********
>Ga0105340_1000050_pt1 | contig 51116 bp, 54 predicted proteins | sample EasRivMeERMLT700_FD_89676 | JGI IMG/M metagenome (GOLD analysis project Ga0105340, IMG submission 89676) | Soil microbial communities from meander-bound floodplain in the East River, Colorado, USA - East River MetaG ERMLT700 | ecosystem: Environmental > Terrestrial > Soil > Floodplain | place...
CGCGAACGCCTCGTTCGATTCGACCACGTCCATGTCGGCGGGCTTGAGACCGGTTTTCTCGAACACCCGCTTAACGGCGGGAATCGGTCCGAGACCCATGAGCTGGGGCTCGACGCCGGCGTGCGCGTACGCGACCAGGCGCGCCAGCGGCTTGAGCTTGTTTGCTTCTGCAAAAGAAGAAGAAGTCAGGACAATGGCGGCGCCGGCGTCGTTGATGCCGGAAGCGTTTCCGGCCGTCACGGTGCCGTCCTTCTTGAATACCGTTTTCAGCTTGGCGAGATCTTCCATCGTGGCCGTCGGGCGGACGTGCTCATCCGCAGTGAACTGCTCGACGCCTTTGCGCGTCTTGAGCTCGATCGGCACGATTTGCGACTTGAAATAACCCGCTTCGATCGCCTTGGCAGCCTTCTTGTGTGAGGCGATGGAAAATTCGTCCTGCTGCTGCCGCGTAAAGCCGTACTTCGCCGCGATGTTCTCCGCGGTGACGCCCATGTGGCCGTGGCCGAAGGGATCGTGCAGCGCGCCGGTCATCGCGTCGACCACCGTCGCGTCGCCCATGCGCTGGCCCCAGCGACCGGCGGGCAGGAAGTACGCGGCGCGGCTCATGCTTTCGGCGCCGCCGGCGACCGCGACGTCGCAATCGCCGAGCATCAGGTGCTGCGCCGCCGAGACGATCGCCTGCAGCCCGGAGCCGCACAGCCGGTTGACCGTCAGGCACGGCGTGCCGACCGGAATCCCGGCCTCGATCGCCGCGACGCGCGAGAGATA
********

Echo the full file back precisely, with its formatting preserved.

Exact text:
>Ga0105340_1000050_pt1 | contig 51116 bp, 54 predicted proteins | sample EasRivMeERMLT700_FD_89676 | JGI IMG/M metagenome (GOLD analysis project Ga0105340, IMG submission 89676) | Soil microbial communities from meander-bound floodplain in the East River, Colorado, USA - East River MetaG ERMLT700 | ecosystem: Environmental > Terrestrial > Soil > Floodplain | place...
CGCGAACGCCTCGTTCGATTCGACCACGTCCATGTCGGCGGGCTTGAGACCGGTTTTCTCGAACACCCGCTTAACGGCGGGAATCGGTCCGAGACCCATGAGCTGGGGCTCGACGCCGGCGTGCGCGTACGCGACCAGGCGCGCCAGCGGCTTGAGCTTGTTTGCTTCTGCAAAAGAAGAAGAAGTCAGGACAATGGCGGCGCCGGCGTCGTTGATGCCGGAAGCGTTTCCGGCCGTCACGGTGCCGTCCTTCTTGAATACCGTTTTCAGCTTGGCGAGATCTTCCATCGTGGCCGTCGGGCGGACGTGCTCATCCGCAGTGAACTGCTCGACGCCTTTGCGCGTCTTGAGCTCGATCGGCACGATTTGCGACTTGAAATAACCCGCTTCGATCGCCTTGGCAGCCTTCTTGTGTGAGGCGATGGAAAATTCGTCCTGCTGCTGCCGCGTAAAGCCGTACTTCGCCGCGATGTTCTCCGCGGTGACGCCCATGTGGCCGTGGCCGAAGGGATCGTGCAGCGCGCCGGTCATCGCGTCGACCACCGTCGCGTCGCCCATGCGCTGGCCCCAGCGACCGGCGGGCAGGAAGTACGCGGCGCGGCTCATGCTTTCGGCGCCGCCGGCGACCGCGACGTCGCAATCGCCGAGCATCAGGTGCTGCGCCGCCGAGACGATCGCCTGCAGCCCGGAGCCGCACAGCCGGTTGACCGTCAGGCACGGCGTGCCGACCGGAATCCCGGCCTCGATCGCCGCGACGCGCGAGAGATA